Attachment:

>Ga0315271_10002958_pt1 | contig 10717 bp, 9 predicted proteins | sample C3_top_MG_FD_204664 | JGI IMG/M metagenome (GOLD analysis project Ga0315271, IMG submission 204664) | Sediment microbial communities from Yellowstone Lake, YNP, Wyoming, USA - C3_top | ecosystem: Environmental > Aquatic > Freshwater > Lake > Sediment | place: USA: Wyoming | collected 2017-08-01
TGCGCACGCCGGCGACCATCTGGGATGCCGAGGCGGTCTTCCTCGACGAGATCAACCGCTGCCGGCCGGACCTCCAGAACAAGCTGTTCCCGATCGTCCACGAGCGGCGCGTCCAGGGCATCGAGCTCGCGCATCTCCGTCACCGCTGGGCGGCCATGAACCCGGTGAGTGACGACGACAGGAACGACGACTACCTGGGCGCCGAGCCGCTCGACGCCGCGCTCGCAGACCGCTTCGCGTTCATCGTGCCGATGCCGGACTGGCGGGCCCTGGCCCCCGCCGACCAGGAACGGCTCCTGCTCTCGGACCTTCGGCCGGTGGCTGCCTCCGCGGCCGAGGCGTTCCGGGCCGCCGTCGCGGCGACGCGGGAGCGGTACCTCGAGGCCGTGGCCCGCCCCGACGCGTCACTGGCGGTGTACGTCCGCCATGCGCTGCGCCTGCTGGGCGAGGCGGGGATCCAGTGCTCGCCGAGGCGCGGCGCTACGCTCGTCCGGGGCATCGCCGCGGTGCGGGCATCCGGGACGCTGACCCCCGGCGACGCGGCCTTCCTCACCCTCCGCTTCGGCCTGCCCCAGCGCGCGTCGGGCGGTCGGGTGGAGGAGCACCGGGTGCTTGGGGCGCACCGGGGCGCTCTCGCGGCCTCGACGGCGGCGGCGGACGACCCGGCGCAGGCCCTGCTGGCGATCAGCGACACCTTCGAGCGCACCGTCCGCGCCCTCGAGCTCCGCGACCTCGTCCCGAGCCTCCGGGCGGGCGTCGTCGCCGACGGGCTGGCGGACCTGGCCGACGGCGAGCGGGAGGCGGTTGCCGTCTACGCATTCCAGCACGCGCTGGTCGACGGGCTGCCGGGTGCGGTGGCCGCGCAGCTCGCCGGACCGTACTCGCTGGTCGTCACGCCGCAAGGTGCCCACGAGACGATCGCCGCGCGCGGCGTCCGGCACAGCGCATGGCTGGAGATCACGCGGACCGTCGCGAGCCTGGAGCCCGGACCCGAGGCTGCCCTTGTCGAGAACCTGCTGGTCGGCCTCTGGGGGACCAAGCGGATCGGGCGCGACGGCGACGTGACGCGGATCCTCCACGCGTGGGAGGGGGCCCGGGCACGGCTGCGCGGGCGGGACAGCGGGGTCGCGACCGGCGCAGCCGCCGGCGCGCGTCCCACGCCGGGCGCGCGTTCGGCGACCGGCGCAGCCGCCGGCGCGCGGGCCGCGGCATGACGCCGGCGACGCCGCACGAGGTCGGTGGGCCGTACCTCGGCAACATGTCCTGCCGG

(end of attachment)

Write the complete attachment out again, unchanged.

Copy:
>Ga0315271_10002958_pt1 | contig 10717 bp, 9 predicted proteins | sample C3_top_MG_FD_204664 | JGI IMG/M metagenome (GOLD analysis project Ga0315271, IMG submission 204664) | Sediment microbial communities from Yellowstone Lake, YNP, Wyoming, USA - C3_top | ecosystem: Environmental > Aquatic > Freshwater > Lake > Sediment | place: USA: Wyoming | collected 2017-08-01
TGCGCACGCCGGCGACCATCTGGGATGCCGAGGCGGTCTTCCTCGACGAGATCAACCGCTGCCGGCCGGACCTCCAGAACAAGCTGTTCCCGATCGTCCACGAGCGGCGCGTCCAGGGCATCGAGCTCGCGCATCTCCGTCACCGCTGGGCGGCCATGAACCCGGTGAGTGACGACGACAGGAACGACGACTACCTGGGCGCCGAGCCGCTCGACGCCGCGCTCGCAGACCGCTTCGCGTTCATCGTGCCGATGCCGGACTGGCGGGCCCTGGCCCCCGCCGACCAGGAACGGCTCCTGCTCTCGGACCTTCGGCCGGTGGCTGCCTCCGCGGCCGAGGCGTTCCGGGCCGCCGTCGCGGCGACGCGGGAGCGGTACCTCGAGGCCGTGGCCCGCCCCGACGCGTCACTGGCGGTGTACGTCCGCCATGCGCTGCGCCTGCTGGGCGAGGCGGGGATCCAGTGCTCGCCGAGGCGCGGCGCTACGCTCGTCCGGGGCATCGCCGCGGTGCGGGCATCCGGGACGCTGACCCCCGGCGACGCGGCCTTCCTCACCCTCCGCTTCGGCCTGCCCCAGCGCGCGTCGGGCGGTCGGGTGGAGGAGCACCGGGTGCTTGGGGCGCACCGGGGCGCTCTCGCGGCCTCGACGGCGGCGGCGGACGACCCGGCGCAGGCCCTGCTGGCGATCAGCGACACCTTCGAGCGCACCGTCCGCGCCCTCGAGCTCCGCGACCTCGTCCCGAGCCTCCGGGCGGGCGTCGTCGCCGACGGGCTGGCGGACCTGGCCGACGGCGAGCGGGAGGCGGTTGCCGTCTACGCATTCCAGCACGCGCTGGTCGACGGGCTGCCGGGTGCGGTGGCCGCGCAGCTCGCCGGACCGTACTCGCTGGTCGTCACGCCGCAAGGTGCCCACGAGACGATCGCCGCGCGCGGCGTCCGGCACAGCGCATGGCTGGAGATCACGCGGACCGTCGCGAGCCTGGAGCCCGGACCCGAGGCTGCCCTTGTCGAGAACCTGCTGGTCGGCCTCTGGGGGACCAAGCGGATCGGGCGCGACGGCGACGTGACGCGGATCCTCCACGCGTGGGAGGGGGCCCGGGCACGGCTGCGCGGGCGGGACAGCGGGGTCGCGACCGGCGCAGCCGCCGGCGCGCGTCCCACGCCGGGCGCGCGTTCGGCGACCGGCGCAGCCGCCGGCGCGCGGGCCGCGGCATGACGCCGGCGACGCCGCACGAGGTCGGTGGGCCGTACCTCGGCAACATGTCCTGCCGG